TCTA | House Pub Ed holds 19-hour hearing on CRT, virtual ed, and more
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House Pub Ed holds 19-hour hearing on CRT, virtual ed, and more

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The House Public Education Committee met for 19+ hours beginning on Tuesday morning and continuing throughout the night until around 6 a.m. Wednesday. The hearing included bills on controversial topics including revision of the so-called critical race theory bill and legislation regarding transgender students participating in UIL athletic competitions.

Specifically, the bills heard were:

  • SB 15, regarding virtual/electronic instruction. The bill includes provisions that would allow districts to receive full funding for virtual instruction, limited to no more than 10% of the district’s students. It include safeguards ranging from teacher protections (no “roomies and zoomies” during the same class period, and teachers cannot be assigned to provide full-time instruction unless they agree in writing or in their contract) to an expiration date of 2023 (with the intent that a commission meeting during the interim will make recommendations regarding virtual instruction to the legislature for the 2023 session). There are concerns that the elimination of a provision in an earlier version of the bill will allow unlimited enrollment in some existing full-time virtual programs, including two charter schools with poor performance ratings.
  • SB 9, which addresses how schools provide instruction relating to the prevention of child abuse, family violence and dating violence. The version of the bill that passed during the regular session was vetoed by Gov. Abbott because it did not include an opt-out provision. The current version includes the opt-out; a number of parents testified that it should be an opt-in, with some committee members responding that the families in which such instruction would be most important were unlikely to opt their child in.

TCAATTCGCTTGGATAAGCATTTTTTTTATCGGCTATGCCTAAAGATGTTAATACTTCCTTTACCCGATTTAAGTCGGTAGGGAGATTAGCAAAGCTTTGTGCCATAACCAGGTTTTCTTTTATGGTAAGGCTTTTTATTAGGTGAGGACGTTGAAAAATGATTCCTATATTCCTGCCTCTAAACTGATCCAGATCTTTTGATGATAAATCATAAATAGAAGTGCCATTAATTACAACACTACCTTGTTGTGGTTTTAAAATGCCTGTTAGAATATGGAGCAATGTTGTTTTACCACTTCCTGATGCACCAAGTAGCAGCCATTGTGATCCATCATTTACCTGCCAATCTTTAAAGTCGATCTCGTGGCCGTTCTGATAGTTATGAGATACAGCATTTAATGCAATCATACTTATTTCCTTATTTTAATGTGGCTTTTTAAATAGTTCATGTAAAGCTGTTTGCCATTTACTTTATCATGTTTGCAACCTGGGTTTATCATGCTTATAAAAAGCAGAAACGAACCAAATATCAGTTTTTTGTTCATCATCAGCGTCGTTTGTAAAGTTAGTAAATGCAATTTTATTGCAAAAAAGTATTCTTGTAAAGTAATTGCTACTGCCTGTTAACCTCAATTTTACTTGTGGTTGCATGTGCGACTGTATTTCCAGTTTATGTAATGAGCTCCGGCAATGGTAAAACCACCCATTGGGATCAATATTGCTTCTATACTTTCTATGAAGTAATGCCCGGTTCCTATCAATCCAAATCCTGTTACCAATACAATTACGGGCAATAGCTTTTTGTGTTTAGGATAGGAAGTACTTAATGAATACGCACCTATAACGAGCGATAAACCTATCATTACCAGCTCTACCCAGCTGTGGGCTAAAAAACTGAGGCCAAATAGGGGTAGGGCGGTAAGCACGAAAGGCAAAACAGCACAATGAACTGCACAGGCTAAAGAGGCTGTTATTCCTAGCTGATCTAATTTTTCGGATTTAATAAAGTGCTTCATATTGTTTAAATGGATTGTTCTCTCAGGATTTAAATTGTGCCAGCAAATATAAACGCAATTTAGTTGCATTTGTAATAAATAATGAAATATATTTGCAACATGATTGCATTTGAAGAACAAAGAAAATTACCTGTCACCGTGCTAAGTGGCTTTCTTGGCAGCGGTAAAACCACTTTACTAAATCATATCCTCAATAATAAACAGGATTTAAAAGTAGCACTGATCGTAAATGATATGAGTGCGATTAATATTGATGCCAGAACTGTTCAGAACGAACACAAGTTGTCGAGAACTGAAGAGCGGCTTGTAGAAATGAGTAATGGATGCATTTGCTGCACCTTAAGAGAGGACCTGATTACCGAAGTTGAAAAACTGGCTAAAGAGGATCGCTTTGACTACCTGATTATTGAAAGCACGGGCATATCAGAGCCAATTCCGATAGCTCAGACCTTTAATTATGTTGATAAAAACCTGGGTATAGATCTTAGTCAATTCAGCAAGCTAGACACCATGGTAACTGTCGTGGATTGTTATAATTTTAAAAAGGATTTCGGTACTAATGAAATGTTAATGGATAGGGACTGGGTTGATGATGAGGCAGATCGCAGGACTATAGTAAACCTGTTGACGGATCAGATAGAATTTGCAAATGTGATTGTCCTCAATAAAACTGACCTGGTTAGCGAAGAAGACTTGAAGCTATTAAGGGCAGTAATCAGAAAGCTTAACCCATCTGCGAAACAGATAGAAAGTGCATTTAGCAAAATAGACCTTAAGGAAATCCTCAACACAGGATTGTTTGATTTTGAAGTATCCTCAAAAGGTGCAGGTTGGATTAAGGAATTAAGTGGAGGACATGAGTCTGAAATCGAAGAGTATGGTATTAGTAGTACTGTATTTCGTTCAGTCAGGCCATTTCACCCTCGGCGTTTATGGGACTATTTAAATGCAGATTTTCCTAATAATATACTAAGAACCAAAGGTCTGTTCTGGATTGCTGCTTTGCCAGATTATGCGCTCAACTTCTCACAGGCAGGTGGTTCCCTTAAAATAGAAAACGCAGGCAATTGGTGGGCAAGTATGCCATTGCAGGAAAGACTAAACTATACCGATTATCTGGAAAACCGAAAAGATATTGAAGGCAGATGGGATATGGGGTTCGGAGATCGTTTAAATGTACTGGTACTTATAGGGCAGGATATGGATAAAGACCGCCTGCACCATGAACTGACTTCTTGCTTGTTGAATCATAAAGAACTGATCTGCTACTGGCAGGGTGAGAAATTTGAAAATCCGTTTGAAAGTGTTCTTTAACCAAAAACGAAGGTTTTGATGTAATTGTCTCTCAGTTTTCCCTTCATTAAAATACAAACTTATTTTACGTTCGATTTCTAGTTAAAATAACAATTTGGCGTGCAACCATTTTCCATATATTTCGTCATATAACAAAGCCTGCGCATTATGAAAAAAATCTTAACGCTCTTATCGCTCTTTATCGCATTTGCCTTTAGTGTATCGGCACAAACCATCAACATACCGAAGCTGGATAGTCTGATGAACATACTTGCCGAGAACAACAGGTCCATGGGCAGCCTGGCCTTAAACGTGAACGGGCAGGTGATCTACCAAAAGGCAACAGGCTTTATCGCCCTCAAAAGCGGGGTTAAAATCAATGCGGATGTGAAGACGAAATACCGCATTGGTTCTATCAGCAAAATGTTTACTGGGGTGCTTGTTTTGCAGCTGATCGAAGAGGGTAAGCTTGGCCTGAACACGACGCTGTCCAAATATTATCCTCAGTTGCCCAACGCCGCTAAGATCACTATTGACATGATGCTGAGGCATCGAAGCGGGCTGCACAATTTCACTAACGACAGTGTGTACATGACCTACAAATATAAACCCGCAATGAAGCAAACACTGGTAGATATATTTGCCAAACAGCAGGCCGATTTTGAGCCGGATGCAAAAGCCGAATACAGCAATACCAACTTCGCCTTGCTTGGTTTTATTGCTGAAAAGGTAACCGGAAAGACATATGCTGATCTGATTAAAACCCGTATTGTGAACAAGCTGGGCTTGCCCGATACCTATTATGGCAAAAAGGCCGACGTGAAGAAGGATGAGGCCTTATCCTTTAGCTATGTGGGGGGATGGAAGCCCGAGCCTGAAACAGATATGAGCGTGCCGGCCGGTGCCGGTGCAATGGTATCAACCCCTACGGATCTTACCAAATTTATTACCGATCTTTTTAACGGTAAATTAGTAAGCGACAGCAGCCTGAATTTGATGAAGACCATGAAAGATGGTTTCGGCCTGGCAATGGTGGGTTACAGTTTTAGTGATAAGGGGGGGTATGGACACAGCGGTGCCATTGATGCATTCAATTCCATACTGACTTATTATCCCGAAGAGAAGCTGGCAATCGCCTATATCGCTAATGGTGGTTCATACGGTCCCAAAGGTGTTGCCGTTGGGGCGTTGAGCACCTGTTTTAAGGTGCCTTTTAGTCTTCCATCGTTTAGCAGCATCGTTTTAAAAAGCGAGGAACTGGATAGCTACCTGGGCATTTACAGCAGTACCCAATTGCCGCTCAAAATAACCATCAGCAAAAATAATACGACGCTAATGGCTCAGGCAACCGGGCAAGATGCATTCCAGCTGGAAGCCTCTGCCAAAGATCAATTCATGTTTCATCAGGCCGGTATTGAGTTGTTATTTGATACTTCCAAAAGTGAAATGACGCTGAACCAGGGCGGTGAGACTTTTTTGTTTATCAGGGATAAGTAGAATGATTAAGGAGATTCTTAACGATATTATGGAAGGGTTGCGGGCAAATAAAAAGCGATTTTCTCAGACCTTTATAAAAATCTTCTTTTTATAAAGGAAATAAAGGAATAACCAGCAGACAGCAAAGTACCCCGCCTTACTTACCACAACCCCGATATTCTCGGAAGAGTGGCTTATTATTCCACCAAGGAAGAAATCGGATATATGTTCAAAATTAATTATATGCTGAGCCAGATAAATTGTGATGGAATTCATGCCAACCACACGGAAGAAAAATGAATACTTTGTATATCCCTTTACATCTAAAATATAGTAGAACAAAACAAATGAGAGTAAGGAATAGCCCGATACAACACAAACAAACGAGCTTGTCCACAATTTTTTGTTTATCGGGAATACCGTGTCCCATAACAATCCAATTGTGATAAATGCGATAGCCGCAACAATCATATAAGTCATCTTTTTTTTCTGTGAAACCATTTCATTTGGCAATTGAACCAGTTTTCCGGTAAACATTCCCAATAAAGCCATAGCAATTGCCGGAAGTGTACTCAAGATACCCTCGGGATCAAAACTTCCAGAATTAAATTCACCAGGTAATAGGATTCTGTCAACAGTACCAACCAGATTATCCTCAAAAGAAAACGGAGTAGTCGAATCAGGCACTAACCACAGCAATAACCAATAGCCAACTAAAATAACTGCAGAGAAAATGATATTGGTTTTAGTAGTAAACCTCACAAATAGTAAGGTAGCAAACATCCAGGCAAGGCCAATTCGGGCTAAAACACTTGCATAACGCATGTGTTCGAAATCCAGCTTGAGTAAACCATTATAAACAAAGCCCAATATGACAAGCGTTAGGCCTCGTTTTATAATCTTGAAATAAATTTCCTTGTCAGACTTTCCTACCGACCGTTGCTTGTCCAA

• HB 28, relating to civics instruction. This House version of the critical race theory (CRT) bill includes provisions that would considerably increase paperwork provisions for teachers. As TCTA noted in our testimony against the bill, “HB 28 would require every teacher to catalogue all instructional materials, teacher materials, and ‘any other material a student is given the option to select for the student’s instruction.’ The information required to be posted would have to include, ‘a list disaggregated by subject area and grade level that states all information, including the title, author, organization, or Internet website, as applicable, necessary to identify a teaching material that was assigned, distributed, or otherwise presented to the district’s or school’s students during the preceding month….’” (Note: SB 3, the Senate version of the civics bill that did not include the new paperwork requirements, was originally scheduled to be heard but was withdrawn from the agenda. However, most of the provisions of SB 3 are included in a proposed committee substitute for HB 28.)
  • SB 2, requiring students to participate in UIL athletic activities based on their biological sex according to their birth certificate. More than 100 witnesses registered to testify on the bill for more than nine hours through the night and wee hours of Wednesday morning.

SB 15 was approved by the committee and is expected to be heard on the House floor later this week. The other bills were left pending.